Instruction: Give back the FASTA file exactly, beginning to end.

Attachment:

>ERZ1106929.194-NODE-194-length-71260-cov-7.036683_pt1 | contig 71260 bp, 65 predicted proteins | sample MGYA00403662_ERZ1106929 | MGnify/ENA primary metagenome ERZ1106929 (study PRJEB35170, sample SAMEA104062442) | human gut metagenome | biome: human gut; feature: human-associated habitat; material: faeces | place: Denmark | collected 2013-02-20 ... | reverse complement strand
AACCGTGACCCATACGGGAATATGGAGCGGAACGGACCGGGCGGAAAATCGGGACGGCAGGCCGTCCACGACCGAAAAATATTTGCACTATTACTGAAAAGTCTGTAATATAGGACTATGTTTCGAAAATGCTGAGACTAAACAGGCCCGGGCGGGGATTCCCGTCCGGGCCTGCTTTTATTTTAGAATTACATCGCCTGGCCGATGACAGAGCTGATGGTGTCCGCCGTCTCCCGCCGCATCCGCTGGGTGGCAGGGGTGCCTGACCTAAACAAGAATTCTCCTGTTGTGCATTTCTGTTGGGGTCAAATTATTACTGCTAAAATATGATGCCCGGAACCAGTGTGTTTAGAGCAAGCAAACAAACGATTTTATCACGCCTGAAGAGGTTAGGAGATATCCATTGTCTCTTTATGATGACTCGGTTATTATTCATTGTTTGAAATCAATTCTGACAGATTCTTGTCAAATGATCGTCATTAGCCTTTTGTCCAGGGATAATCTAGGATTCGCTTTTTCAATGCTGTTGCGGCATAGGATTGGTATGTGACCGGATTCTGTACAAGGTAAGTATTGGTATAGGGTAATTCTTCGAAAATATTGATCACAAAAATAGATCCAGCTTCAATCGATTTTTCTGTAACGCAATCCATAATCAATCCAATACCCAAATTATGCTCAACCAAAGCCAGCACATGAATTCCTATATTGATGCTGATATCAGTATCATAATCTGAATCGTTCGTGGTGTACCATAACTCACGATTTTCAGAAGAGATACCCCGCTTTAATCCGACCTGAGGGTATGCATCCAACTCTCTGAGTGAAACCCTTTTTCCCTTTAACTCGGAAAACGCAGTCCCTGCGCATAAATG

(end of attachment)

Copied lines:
>ERZ1106929.194-NODE-194-length-71260-cov-7.036683_pt1 | contig 71260 bp, 65 predicted proteins | sample MGYA00403662_ERZ1106929 | MGnify/ENA primary metagenome ERZ1106929 (study PRJEB35170, sample SAMEA104062442) | human gut metagenome | biome: human gut; feature: human-associated habitat; material: faeces | place: Denmark | collected 2013-02-20 ... | reverse complement strand
AACCGTGACCCATACGGGAATATGGAGCGGAACGGACCGGGCGGAAAATCGGGACGGCAGGCCGTCCACGACCGAAAAATATTTGCACTATTACTGAAAAGTCTGTAATATAGGACTATGTTTCGAAAATGCTGAGACTAAACAGGCCCGGGCGGGGATTCCCGTCCGGGCCTGCTTTTATTTTAGAATTACATCGCCTGGCCGATGACAGAGCTGATGGTGTCCGCCGTCTCCCGCCGCATCCGCTGGGTGGCAGGGGTGCCTGACCTAAACAAGAATTCTCCTGTTGTGCATTTCTGTTGGGGTCAAATTATTACTGCTAAAATATGATGCCCGGAACCAGTGTGTTTAGAGCAAGCAAACAAACGATTTTATCACGCCTGAAGAGGTTAGGAGATATCCATTGTCTCTTTATGATGACTCGGTTATTATTCATTGTTTGAAATCAATTCTGACAGATTCTTGTCAAATGATCGTCATTAGCCTTTTGTCCAGGGATAATCTAGGATTCGCTTTTTCAATGCTGTTGCGGCATAGGATTGGTATGTGACCGGATTCTGTACAAGGTAAGTATTGGTATAGGGTAATTCTTCGAAAATATTGATCACAAAAATAGATCCAGCTTCAATCGATTTTTCTGTAACGCAATCCATAATCAATCCAATACCCAAATTATGCTCAACCAAAGCCAGCACATGAATTCCTATATTGATGCTGATATCAGTATCATAATCTGAATCGTTCGTGGTGTACCATAACTCACGATTTTCAGAAGAGATACCCCGCTTTAATCCGACCTGAGGGTATGCATCCAACTCTCTGAGTGAAACCCTTTTTCCCTTTAACTCGGAAAACGCAGTCCCTGCGCATAAATG